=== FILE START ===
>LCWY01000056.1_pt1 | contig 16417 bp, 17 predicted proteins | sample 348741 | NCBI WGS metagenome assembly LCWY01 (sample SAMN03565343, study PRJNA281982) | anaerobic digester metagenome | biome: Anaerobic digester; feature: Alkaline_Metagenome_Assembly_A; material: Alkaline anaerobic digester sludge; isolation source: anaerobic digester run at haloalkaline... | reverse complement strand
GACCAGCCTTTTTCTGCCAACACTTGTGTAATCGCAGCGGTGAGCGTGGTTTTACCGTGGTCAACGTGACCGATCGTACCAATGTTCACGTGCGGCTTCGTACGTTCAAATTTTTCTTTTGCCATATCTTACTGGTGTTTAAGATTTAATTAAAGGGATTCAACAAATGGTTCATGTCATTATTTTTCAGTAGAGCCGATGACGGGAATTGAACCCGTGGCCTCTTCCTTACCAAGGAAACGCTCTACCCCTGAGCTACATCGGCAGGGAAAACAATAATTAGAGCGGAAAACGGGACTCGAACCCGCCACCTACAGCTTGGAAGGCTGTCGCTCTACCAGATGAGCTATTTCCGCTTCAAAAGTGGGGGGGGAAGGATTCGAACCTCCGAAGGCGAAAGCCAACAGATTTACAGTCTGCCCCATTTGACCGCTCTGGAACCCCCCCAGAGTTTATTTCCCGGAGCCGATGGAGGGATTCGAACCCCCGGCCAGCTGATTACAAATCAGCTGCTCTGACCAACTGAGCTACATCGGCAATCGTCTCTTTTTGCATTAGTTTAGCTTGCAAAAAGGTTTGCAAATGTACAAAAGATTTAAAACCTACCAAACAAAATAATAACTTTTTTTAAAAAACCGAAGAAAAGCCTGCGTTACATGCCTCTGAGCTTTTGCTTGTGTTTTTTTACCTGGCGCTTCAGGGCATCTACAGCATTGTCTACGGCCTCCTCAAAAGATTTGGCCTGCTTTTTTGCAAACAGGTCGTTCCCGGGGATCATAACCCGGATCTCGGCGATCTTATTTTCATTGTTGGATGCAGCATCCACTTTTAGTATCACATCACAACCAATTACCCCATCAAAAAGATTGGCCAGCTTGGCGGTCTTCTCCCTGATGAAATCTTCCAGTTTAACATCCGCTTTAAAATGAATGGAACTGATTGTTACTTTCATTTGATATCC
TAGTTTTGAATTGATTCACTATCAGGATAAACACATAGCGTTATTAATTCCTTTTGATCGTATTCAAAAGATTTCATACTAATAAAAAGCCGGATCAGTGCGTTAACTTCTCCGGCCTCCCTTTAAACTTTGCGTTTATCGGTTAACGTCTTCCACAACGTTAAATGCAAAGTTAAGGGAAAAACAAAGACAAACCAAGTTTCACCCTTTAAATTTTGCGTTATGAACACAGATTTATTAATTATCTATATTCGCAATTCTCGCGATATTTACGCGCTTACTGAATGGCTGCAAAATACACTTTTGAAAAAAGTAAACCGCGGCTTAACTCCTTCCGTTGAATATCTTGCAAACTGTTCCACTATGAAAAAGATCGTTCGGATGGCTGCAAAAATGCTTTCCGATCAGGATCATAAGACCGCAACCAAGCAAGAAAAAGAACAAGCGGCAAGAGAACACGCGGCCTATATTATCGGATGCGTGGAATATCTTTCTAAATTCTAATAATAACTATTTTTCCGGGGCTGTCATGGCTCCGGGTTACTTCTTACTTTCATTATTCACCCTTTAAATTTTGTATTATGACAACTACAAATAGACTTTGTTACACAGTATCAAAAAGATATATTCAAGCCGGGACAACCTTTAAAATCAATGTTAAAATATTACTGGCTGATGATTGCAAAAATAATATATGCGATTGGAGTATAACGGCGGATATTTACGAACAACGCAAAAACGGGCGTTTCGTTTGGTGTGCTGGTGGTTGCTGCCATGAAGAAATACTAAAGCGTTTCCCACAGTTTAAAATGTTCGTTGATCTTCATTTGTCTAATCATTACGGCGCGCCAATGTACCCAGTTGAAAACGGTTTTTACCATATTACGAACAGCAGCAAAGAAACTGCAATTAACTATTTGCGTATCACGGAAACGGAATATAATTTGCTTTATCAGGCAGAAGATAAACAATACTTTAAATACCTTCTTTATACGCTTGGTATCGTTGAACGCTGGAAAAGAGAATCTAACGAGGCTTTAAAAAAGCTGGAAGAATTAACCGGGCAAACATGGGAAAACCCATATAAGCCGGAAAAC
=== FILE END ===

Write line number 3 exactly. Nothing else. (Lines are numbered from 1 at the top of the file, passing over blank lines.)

TAGTTTTGAATTGATTCACTATCAGGATAAACACATAGCGTTATTAATTCCTTTTGATCGTATTCAAAAGATTTCATACTAATAAAAAGCCGGATCAGTGCGTTAACTTCTCCGGCCTCCCTTTAAACTTTGCGTTTATCGGTTAACGTCTTCCACAACGTTAAATGCAAAGTTAAGGGAAAAACAAAGACAAACCAAGTTTCACCCTTTAAATTTTGCGTTATGAACACAGATTTATTAATTATCTATATTCGCAATTCTCGCGATATTTACGCGCTTACTGAATGGCTGCAAAATACACTTTTGAAAAAAGTAAACCGCGGCTTAACTCCTTCCGTTGAATATCTTGCAAACTGTTCCACTATGAAAAAGATCGTTCGGATGGCTGCAAAAATGCTTTCCGATCAGGATCATAAGACCGCAACCAAGCAAGAAAAAGAACAAGCGGCAAGAGAACACGCGGCCTATATTATCGGATGCGTGGAATATCTTTCTAAATTCTAATAATAACTATTTTTCCGGGGCTGTCATGGCTCCGGGTTACTTCTTACTTTCATTATTCACCCTTTAAATTTTGTATTATGACAACTACAAATAGACTTTGTTACACAGTATCAAAAAGATATATTCAAGCCGGGACAACCTTTAAAATCAATGTTAAAATATTACTGGCTGATGATTGCAAAAATAATATATGCGATTGGAGTATAACGGCGGATATTTACGAACAACGCAAAAACGGGCGTTTCGTTTGGTGTGCTGGTGGTTGCTGCCATGAAGAAATACTAAAGCGTTTCCCACAGTTTAAAATGTTCGTTGATCTTCATTTGTCTAATCATTACGGCGCGCCAATGTACCCAGTTGAAAACGGTTTTTACCATATTACGAACAGCAGCAAAGAAACTGCAATTAACTATTTGCGTATCACGGAAACGGAATATAATTTGCTTTATCAGGCAGAAGATAAACAATACTTTAAATACCTTCTTTATACGCTTGGTATCGTTGAACGCTGGAAAAGAGAATCTAACGAGGCTTTAAAAAAGCTGGAAGAATTAACCGGGCAAACATGGGAAAACCCATATAAGCCGGAAAAC